each of its meetings the Planning Sub Committee (PSC)
meetings reviews all live applications in the Malvern
Since our August meeting, 20 or so of the previously ‘live’ applications in the Malvern urban area have been approved by the Malvern Hills
District Council, 1 has been refused. There were 20 'brought forward’ applications and 14 new ones, all of which we reviewed in varying
degrees of detail. In our opinion just one of the applications warranted response this month. Three matters were discussed in depth.
17/00693/FUL Myrtles & Northcot - Como Road -
This application is for the demolition of the existing dwellings on the application area and proposes the construction of a block of 7 new apartments and one town house. The site has a history of planning applications, with approvals and rejections. Our opinion is that the size and scale of the proposed apartment block and the setting of the house would fail the planning requirement “to preserve or enhance the character and appearance of the Great Malvern Conservation Area”. In this part of the Great Malvern Conservation Area the historical pattern of domestic development is for spacious gardens such that the individual substantial buildings avoided oppressive intrusion on their near neighbours. Should development of this site be approved, proposals should include the repair and reinstatement of the Myrtles Spring, inclusion of a SuDS (Sustainable Drainage System) and the careful protection of the old stone wall at the south of the site.
In technical terms, members of the Planning Sub Committee considered that the degree of harm that the proposal would impose on the heritage asset of the area is considerable and that public benefits of the development will not outweigh the significant adverse impact upon the visible environment. Specifically, that the planning proposal would therefore fail to comply with South Worcestershire Development Policies SWDP6, SWDP21 and SWDP24 as well as policy contained within the National Planning Policy Framework at paragraphs 17, 131, 132 and 134.
Taking all of these matters into account, Malvern Civic Society Planning Sub Committee submitted a recommendation to the Council planners that the application be refused.
HER (Historic Environment Record).
A member of the PSC has requested a summary of the work to date on the HER. Project. Louisa Davidson advised that MCS Architecture Group led by her and Jacob Rock carried out an Historic Record search for the Centre of Malvern in 2013-16. A total of about 2000 buildings were included in a photographic survey project covering Great Malvern, Trinity and Malvern Link up to and including Richmond Road and included about 2,000 buildings. To complete the survey, further work would be needed on the remainder of Malvern Link and the whole of Barnards Green. The feasibility of such a project would require committed voluntary contribution by Society members, particularly including some with architectural expertise, computer and data collection skills.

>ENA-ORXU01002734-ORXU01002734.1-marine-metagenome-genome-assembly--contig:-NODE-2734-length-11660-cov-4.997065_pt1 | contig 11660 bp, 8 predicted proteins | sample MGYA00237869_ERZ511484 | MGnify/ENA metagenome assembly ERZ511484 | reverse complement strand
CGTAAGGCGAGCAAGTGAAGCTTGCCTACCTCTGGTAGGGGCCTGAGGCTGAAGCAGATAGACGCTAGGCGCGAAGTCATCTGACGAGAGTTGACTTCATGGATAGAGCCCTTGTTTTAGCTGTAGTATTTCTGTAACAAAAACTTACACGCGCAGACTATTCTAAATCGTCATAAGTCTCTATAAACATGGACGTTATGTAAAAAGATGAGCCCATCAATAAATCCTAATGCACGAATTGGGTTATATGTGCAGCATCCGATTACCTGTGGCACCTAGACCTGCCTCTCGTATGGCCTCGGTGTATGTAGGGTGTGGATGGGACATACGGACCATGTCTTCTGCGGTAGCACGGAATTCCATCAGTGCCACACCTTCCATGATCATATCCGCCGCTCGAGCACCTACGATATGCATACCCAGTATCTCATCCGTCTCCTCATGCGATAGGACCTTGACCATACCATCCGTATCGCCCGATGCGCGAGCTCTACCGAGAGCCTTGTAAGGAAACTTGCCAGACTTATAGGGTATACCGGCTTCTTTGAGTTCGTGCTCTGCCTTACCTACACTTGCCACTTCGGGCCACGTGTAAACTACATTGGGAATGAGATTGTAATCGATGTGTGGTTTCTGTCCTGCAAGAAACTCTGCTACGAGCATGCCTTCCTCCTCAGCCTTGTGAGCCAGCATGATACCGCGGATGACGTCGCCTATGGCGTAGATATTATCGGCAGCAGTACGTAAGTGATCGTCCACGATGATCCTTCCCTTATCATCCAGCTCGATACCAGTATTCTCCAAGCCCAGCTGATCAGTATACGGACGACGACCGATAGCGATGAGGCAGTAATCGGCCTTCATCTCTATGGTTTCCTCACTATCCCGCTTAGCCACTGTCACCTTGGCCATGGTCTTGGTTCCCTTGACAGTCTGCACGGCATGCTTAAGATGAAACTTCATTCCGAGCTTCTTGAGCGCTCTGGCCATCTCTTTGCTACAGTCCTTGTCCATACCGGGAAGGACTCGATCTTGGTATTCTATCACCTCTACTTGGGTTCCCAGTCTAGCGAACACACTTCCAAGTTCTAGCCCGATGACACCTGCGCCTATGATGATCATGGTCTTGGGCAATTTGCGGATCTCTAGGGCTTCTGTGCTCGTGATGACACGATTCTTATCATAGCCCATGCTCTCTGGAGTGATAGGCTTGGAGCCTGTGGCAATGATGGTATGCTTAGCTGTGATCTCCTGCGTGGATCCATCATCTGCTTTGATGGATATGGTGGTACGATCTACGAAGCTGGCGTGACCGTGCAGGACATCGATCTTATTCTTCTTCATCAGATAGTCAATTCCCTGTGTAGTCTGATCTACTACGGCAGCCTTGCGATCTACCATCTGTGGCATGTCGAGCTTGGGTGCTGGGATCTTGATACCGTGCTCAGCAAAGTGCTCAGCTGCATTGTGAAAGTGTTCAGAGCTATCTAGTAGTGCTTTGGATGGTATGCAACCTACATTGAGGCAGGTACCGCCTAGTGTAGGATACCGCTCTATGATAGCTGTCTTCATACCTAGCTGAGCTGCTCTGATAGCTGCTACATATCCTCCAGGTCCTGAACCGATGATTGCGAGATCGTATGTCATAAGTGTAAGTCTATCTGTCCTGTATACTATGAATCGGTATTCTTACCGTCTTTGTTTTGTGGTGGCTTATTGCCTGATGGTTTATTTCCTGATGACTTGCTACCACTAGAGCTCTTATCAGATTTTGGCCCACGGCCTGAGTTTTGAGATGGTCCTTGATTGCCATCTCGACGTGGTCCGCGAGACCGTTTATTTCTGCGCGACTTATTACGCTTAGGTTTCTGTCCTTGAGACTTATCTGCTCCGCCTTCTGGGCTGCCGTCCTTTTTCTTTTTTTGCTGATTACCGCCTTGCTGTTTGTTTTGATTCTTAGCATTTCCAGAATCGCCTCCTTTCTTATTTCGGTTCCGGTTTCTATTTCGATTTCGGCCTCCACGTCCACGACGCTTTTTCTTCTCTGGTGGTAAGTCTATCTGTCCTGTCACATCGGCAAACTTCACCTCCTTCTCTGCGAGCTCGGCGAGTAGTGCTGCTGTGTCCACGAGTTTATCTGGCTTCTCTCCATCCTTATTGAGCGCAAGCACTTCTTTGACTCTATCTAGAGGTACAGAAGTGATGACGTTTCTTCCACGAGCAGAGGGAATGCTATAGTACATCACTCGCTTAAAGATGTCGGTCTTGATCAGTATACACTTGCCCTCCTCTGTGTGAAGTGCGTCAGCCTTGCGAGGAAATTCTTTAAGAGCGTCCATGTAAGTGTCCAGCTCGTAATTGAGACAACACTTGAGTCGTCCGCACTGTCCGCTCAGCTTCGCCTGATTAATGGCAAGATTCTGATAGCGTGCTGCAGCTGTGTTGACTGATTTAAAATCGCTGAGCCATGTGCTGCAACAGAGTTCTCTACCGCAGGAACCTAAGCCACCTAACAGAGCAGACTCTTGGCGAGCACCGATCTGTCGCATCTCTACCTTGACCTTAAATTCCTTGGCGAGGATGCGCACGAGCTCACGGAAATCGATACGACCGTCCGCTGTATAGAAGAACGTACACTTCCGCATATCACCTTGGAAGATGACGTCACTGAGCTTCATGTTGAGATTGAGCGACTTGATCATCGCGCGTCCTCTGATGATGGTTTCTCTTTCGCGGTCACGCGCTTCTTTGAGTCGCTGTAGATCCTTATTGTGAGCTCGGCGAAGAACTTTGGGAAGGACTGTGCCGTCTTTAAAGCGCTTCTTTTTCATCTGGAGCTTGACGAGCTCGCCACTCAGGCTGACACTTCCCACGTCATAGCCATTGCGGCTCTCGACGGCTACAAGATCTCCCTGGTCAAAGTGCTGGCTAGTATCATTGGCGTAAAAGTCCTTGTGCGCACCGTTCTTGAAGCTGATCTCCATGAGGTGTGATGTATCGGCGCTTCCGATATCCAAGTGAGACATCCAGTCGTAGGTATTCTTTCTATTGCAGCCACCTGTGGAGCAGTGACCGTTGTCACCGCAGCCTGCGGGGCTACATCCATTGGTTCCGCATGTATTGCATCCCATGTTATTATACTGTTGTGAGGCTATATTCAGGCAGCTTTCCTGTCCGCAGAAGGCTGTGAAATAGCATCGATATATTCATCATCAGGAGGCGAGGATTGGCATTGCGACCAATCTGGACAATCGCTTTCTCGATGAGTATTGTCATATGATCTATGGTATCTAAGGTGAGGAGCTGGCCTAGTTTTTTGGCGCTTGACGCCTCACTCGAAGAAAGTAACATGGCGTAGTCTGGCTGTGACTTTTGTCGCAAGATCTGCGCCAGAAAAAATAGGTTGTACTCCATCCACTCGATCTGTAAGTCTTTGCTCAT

The possibility was discussed briefly and further consideration deferred until the October meeting.
A “Carbuncle” building in Somers Road, Malvern
A month or two ago, the modern extension to a Victorian house in Somers Road, Malvern was shortlisted for the 'Carbuncle Cup 2017', an award run by the website Building Design for Britain's worst building. The building currently presents as an imposing, carefully maintained Victorian house attached to a substantial rectangular single storey extension faced with white faience tiles. We understand that local planning guidance strongly suggests that a clear boundary should be maintained between new and old structures. This condition has clearly not been met to, in our opinion, the detriment both of the development and the local conservation area.
The development is allegedly to an application approved in 2015, seemingly by delegated authority to planning officers. The architectural documents supporting the application are not presently available for scrutiny on the council website.
When a councillor spokesperson for planning was recently challenged to justify the mismatch between planning policy and approved development for this building, the answer was with words to the effect that it was a “prime example of a bad planning decision”.